Antipodean Witch: Weaving the craft down under

General Blog Description: Exploring Southern Hemisphere neo-pagan practice and culture from the point of view of a progressive witch living south of Perth, Western Australia.

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The Quest for Connection Down Under

For many witches and pagans, one's practice is deeply connected to the land. It is in this that the oft-used, and sometimes contested moniker of 'earth-based spirituality' originates, and whilst I have a lot more to say about the idea of what 'earth-based' actually means in the context of witchcraft, for many, it has literal interpretations.

The turning of the Wheel and the observations of the Sabbats as framed by contemporary neo-paganism is one that links in movements that are both solar and earthly. Cultures live and die by the weather and the elements, even today in our world of modern conveniences, and this is something that many neo-pagans seek to tap back into, in order to weave meaning into our lives and to join in the dance that strums throughout the All. We gather on the Sabbats to celebrate the changes and to honour the deities who stride the land with us, and we feel and honour a connection that is deep and sacred. The waxing and waning of the planet matches the waxing and waning in both our lives and in the cosmos; in the Beyond, and Between. As the veils shimmer and lift, rise and fall, we dance in our circles and break bread with each other and with our Gods, however we view them to be.

The ubiquitous Wheel, however, takes on quite a different face when you are no longer in the Northern Hemisphere. Travelling Down Under, the Gregorian calendar no longer lines up so neatly if one chooses to continue to work with the land. Unease and disconnect inevitably arises and different pagans seek to take up this challenge in different ways. Horned creatures are not found in the wilderness, our moon crescents are backwards, our sun moves around the other way... we are looking at it all 'upside down' with a vague sense of colonial displacement.

Whether we like it or not, the majority of pagans in Southern Hemisphere are white and middle class, and our cultural heritage was, and continues to be, hostile to the land and the original inhabitants of it. To reconcile this is a challenge. Our skin burns in the sun and the elements are famously harsh. To over-active imaginations, poisonous creatures and sharp toothed monsters lurk under rocks and in dark corners, in our oceans and in our rivers. I have heard many relate an anger or even aloofness that is sometimes felt by people from the spirits of land itself, or simply a lack of connection altogether; as many yearn for the cooler climes and rolling green hillsides that their ancestors may have reigned over in a Mists of Avalonian-like romantic time of centuries gone by. Most of us have never seen snow. Our elemental hardships usually stem from when our air conditioners break down in the heat of summer. Framed in this context, the Wheel of the Year is rendered a hollow shell, yet another meaningless cultural relic alongside the snow globes of Santa and his reindeer that we bring out with the rest of the plastic wreaths in the 40° C heat at Christmas time. Unless we choose to do something about it.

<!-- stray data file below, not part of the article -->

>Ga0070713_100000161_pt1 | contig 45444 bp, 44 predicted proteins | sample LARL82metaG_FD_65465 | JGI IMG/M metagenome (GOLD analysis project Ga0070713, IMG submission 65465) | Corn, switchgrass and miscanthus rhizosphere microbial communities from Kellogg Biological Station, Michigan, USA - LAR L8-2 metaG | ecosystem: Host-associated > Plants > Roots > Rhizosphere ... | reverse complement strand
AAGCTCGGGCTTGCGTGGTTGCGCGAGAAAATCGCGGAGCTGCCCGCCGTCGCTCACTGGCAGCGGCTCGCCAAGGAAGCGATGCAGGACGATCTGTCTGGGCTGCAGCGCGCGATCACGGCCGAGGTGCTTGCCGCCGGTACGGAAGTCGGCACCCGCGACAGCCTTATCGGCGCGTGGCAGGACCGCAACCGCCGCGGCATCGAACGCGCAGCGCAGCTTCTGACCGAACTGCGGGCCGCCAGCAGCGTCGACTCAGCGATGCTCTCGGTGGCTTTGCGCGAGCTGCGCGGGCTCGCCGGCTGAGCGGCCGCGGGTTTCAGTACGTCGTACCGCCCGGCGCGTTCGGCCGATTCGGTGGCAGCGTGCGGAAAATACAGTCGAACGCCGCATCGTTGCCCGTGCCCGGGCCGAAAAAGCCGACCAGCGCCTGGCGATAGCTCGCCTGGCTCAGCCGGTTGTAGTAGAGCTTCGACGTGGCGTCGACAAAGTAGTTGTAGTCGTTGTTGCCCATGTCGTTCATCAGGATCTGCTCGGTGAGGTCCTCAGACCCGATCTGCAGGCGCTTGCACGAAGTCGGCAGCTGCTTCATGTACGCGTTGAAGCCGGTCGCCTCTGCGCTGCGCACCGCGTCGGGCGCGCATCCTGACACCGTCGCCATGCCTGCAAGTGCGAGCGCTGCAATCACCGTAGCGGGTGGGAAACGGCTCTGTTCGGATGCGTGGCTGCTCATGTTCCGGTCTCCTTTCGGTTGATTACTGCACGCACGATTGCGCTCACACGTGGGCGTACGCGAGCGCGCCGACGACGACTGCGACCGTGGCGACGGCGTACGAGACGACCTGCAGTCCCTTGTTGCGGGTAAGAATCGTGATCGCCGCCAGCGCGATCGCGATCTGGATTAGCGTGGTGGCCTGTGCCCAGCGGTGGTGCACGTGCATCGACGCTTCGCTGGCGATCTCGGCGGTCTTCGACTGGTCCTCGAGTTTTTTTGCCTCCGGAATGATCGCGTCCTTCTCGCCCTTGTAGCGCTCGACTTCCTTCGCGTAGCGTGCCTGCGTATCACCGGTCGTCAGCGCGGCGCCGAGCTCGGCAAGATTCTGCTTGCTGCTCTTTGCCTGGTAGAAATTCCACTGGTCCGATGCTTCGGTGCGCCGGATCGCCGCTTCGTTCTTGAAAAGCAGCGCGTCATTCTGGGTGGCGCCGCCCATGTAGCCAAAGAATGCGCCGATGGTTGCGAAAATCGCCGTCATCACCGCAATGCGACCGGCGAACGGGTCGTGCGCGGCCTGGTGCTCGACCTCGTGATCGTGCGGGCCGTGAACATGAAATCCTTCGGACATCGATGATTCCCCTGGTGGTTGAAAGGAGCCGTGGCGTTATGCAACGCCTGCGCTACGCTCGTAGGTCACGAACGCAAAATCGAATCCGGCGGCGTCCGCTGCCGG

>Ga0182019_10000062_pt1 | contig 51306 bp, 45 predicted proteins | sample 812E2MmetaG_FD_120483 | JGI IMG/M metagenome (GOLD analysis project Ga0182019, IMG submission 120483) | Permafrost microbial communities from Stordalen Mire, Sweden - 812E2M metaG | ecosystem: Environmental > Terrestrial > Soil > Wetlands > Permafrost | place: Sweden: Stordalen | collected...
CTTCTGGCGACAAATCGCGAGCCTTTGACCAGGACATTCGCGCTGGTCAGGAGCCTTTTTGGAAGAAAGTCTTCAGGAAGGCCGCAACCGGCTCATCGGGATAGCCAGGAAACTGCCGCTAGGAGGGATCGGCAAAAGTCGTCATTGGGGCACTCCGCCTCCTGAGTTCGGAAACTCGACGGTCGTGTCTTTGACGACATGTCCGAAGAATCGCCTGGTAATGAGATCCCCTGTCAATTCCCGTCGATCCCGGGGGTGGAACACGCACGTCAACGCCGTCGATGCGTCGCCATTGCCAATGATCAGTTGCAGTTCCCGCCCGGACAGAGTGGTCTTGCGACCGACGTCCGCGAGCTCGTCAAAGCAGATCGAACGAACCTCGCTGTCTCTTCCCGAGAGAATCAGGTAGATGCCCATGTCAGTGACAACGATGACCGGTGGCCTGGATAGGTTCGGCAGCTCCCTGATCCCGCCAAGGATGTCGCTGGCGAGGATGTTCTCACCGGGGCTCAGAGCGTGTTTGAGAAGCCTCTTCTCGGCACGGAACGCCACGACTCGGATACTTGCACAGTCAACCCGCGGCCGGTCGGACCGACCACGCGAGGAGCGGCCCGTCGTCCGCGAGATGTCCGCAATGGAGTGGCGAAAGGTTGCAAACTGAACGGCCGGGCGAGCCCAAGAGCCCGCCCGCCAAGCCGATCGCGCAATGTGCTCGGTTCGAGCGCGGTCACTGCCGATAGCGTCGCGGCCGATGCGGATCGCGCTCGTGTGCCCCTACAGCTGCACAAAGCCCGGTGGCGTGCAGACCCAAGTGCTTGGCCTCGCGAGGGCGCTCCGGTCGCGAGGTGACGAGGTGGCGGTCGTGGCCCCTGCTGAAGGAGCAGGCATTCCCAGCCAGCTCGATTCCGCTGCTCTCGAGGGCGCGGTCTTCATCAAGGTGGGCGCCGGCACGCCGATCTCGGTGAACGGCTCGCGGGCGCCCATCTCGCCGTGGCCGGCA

Australia has a rich heritage when it comes to the neo-pagan movement. Our landscape is huge and incredibly varied in climes and habitats. We have risen to the challenge of working our craft in the Southern Hemisphere in a variety of ways, and through this blog I wish to explore some of these. It is impossible for there to be one unified brand of 'Australian Witchcraft', but it is my goal to document what some of it might be. Our pagan community has a lot to offer the rest of the world and I seek to share some of this, as well as occasional insights into my own practice. I am a bit of a syncretic mongrel, who practices transdeist rubbery polytheism ­ or quite simply, witchcraft. I feel strongly connected to both the landscape and the community where I live and it forms an intrinsic component of my spiritual work. I look forward to contributing to the dialogue here at PaganSquare!

 

Image is The West Wind by Australian artist Sydney Long, 1909.
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Lee is an artist and witch hailing from Western Australia. Her practice is one woven from both an intiatory eclectic Wiccan circle and a rigorous solitary practice that is heavily coloured with chaos magic and probably too many unicorns. Sarcasm, dry wit and Happy Squirrels are par for the course.

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